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Young Farmers Hear of Efforts to Support Their Generation
North Dakota Ag Connection - 08/09/2018

Senator John Hoeven, chairman of the Senate Agriculture Appropriations Committee and a member of both the Agriculture Committee and the farm bill conference committee, Wednesday met with North Dakota Farmers Union Young Growers to outline his work to support young and beginning farmers in both the farm bill and the Fiscal Year 2019 funding legislation, which was approved by the Senate last week.

"The average age of a farmer is about 58 in the United States, so we need to do all we can to ensure that young farmers and ranchers have the tools they need to succeed," said Hoeven. "That includes providing them with strong crop insurance and risk management tools, as well as access to the capital they need to build and sustain their operations. Every American benefits every day from the hard work of our nation's producers, and we need to ensure that the next generation of farmers and ranchers are able to continue to produce the lowest cost, highest quality food supply in the world."

Hoeven outlined provisions in the Farm Bill he secured to help young growers, including:

- Strong Crop Insurance

- Agriculture Risk Coverage (ARC) and Price Loss Coverage (PLC) -- Hoeven is working to ensure that both programs work for producers and to provide additional flexibility. To improve the ARC program, the bill prioritizes Risk Management Agency (RMA) data over National Agricultural Statistics Service (NASS) data to determine yields.

- Access to Capital for Farmers and Ranchers: Hoeven secured increases to the FSA Guaranteed Operating and Ownership Loans from $1.39 million to $1.75 million, and Direct Operating Loans from $300,000 to $400,000 and Ownership Loans from $300,000 to $600,000.

- Increasing Markets for Agriculture -- Helps to create, expand and maintain foreign markets for U.S. agriculture products. The bill consolidates the Market Access Program (MAP), Foreign Market Development (FMD), Emerging Market Program (EMP) and the Technical Assistance for Specialty Crops (TASC) under one export umbrella to provide producers with continued access to export programs.

- Agriculture Research -- Provides strong support for agricultural research, like the work done at North Dakota State University and the North Dakota Extension Service, to enhance crop genetics and production. The Senate farm bill increases the authorized funding level for the U.S. Wheat and Barley Scab Initiative from $10 million to $15 million.

Additionally, as chairman of the Agriculture Appropriations Committee, Hoeven worked to secure the following provisions in FY2019 funding legislation:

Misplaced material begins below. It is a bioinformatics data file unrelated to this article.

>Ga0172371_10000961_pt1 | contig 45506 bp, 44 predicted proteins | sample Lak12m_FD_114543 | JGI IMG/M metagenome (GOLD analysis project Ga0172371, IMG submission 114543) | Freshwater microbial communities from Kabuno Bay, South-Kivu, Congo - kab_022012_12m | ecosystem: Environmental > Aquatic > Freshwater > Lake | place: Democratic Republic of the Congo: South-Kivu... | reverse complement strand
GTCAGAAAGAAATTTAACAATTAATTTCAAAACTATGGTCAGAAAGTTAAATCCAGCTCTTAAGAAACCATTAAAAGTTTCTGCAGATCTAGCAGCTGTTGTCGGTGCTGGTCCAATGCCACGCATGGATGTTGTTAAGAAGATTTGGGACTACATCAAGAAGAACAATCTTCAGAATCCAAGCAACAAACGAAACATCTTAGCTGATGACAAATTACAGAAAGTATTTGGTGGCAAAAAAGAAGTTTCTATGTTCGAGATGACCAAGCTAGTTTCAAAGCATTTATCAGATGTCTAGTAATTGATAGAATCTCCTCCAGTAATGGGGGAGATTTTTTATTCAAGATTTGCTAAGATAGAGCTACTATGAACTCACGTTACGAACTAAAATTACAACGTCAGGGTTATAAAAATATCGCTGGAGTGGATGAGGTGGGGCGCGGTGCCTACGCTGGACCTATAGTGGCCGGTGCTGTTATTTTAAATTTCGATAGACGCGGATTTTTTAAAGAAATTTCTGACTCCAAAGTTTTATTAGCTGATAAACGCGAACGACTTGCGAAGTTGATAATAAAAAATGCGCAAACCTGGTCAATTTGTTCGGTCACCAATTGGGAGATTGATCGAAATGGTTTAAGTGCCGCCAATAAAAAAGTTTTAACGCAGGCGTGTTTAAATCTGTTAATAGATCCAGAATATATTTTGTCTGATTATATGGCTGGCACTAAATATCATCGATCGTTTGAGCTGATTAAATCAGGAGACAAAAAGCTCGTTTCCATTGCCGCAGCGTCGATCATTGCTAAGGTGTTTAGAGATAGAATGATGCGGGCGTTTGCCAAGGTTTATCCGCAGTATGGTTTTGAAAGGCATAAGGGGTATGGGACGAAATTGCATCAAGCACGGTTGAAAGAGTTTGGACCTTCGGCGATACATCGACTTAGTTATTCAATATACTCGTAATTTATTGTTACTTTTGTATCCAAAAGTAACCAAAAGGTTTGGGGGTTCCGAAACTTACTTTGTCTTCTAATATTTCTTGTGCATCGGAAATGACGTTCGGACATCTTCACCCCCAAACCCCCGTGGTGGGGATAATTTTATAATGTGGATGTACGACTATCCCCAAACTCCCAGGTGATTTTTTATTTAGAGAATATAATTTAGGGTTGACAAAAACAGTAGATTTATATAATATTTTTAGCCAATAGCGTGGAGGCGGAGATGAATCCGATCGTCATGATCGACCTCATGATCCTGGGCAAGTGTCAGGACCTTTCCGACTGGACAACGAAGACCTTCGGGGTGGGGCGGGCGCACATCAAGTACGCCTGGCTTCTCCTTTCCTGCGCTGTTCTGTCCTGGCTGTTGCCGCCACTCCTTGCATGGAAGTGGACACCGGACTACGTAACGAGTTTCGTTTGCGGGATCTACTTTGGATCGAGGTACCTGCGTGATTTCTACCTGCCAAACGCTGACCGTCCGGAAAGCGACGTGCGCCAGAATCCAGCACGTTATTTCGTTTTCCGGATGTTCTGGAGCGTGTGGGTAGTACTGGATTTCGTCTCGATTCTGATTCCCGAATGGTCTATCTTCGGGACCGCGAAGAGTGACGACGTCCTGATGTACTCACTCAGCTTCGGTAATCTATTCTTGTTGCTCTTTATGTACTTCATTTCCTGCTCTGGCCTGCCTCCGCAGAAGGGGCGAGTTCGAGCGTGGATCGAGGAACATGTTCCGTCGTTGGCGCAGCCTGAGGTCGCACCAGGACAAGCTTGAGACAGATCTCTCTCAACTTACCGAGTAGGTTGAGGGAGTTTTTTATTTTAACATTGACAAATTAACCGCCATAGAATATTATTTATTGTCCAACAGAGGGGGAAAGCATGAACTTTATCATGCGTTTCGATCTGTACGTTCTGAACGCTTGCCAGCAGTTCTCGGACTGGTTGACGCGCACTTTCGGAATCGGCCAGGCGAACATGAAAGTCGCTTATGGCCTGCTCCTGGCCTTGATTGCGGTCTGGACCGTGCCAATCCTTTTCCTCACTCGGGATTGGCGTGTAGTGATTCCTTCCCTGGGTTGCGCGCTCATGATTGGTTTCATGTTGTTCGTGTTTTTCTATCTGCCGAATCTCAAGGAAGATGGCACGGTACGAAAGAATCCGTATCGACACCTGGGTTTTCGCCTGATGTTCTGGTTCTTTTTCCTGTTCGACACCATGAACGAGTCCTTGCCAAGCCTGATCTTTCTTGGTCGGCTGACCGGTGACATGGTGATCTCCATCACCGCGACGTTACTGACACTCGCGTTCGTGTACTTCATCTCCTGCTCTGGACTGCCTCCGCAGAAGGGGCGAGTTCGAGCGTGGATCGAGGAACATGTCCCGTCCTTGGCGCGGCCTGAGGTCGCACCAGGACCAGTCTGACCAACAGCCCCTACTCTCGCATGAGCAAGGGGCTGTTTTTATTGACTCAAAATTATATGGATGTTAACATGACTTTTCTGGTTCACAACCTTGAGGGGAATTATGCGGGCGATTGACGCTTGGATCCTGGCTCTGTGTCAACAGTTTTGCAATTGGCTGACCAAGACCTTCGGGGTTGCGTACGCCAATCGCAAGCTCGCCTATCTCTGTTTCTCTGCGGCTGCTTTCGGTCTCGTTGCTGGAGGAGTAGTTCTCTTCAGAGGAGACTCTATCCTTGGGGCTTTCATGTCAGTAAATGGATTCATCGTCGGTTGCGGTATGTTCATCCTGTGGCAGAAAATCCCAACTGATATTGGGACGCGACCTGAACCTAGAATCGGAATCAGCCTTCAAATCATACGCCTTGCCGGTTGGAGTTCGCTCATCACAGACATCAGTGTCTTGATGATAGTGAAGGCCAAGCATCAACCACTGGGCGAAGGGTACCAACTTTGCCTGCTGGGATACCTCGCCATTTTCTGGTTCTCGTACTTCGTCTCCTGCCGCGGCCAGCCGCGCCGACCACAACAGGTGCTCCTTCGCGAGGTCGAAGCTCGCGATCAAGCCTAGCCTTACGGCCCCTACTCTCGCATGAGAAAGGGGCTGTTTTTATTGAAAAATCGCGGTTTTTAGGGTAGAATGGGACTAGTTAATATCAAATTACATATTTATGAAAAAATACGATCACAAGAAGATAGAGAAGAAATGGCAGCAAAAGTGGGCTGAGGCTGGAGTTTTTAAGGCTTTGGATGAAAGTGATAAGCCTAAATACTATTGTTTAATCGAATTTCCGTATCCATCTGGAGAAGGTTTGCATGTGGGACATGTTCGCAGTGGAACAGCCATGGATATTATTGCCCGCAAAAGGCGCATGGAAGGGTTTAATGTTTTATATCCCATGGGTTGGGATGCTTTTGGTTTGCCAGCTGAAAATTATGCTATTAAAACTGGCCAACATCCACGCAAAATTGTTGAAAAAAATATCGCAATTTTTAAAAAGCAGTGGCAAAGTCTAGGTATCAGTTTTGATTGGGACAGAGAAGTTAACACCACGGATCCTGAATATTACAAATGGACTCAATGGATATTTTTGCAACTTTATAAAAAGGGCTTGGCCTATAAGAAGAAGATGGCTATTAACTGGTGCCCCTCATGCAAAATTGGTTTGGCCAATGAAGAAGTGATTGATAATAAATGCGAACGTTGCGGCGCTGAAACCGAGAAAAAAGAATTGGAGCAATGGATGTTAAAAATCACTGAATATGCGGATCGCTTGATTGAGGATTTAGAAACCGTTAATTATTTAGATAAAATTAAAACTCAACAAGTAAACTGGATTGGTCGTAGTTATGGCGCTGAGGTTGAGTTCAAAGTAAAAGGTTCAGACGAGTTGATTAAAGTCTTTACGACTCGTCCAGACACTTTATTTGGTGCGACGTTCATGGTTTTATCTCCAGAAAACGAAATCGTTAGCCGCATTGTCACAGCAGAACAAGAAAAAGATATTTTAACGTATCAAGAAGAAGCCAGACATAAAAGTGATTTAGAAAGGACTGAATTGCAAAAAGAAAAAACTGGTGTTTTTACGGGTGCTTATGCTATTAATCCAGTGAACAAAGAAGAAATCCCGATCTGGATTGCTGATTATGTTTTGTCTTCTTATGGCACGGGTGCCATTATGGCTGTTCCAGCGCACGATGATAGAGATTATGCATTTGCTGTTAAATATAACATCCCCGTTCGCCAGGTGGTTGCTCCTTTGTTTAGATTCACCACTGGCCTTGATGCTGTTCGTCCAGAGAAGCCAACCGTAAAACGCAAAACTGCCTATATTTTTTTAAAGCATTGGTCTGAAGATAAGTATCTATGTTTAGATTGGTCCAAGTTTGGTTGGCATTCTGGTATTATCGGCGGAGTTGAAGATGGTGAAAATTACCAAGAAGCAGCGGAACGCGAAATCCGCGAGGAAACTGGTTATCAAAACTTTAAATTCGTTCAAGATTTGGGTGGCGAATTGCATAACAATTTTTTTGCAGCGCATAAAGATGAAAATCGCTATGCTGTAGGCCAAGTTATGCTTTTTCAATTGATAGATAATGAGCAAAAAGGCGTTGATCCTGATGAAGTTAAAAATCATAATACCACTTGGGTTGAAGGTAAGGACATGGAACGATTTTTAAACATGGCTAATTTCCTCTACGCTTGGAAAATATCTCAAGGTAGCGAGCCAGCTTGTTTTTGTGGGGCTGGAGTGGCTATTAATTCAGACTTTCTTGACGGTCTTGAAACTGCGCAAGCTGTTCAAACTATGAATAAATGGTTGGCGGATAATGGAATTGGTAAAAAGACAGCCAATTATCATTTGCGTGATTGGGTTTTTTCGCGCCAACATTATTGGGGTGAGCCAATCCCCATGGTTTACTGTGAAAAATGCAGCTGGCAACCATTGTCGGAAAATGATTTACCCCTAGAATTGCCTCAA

- Maintains support for crop insurance and other farm bill programs.

- Funds Hoeven's Agriculture Risk Coverage (ARC) pilot program to allow for an alternate calculation method for crop payments when National Agricultural Statistics Service (NASS) data is insufficient.

- Fully funds the expected demand for farm direct and guaranteed and emergency loans.

- Prohibits the closure of Farm Service Agency (FSA) county offices and provides funding to hire additional FSA loan officers.

- Funds the FSA Beginning Farmers and Ranchers Loans program, which provides beginning farmers and ranchers, who are in their first 10 years of operation, with operating loans to help with normal operating expenses, opening new markets and marketing opportunities, diversifying operations or other start-up needs.

- Reforms Electronic Logging Device (ELD) and Hours of Service (HOS) Rules, including a one-year delay of the ELD rule for livestock haulers in FY2019. Hoeven has worked to provide waivers from the ELD rule for agriculture transportation and introduced bipartisan legislation to delay the enforcement of the ELD regulation until the Transportation Secretary formally proposes reforms to these rules, based on the input of a working group from the agriculture and transportation industry.

Additionally, Hoeven was joined by North Dakota FSA Director Brad Thyekson to outline the USDA's short-term trade assistance program to help producers specifically targeted by trading partners with retaliatory tariffs. The three part plan, which is expected to be finalized in late August, includes:

- Market Facilitation Program: USDA's Farm Service Agency plans to provide payments to farmers who produce soybeans, sorghum, corn, wheat, cotton, pork and dairy. USDA Secretary Sonny Perdue said between $7 and $8 billion will be direct cash payments under this program and that farmers could start receiving payments based on actual crop production by late September.

- Food Purchase and Distribution Program: USDA's Agricultural Marketing Service plans to purchase fruit, nuts, rice, beef, pork and milk products from U.S. producers for redistribution to food banks and other federal nutrition assistance programs.

- Trade Promotion Program: USDA's Foreign Agricultural Service will work with the private sector and trade associations to find new export markets for U.S. farmers to sell their products abroad. All targeted commodities will likely be eligible to apply for this program for long-term export gains.

Beginning Sept. 4, eligible farmers will be required to provide information about their crops in order to apply for assistance.

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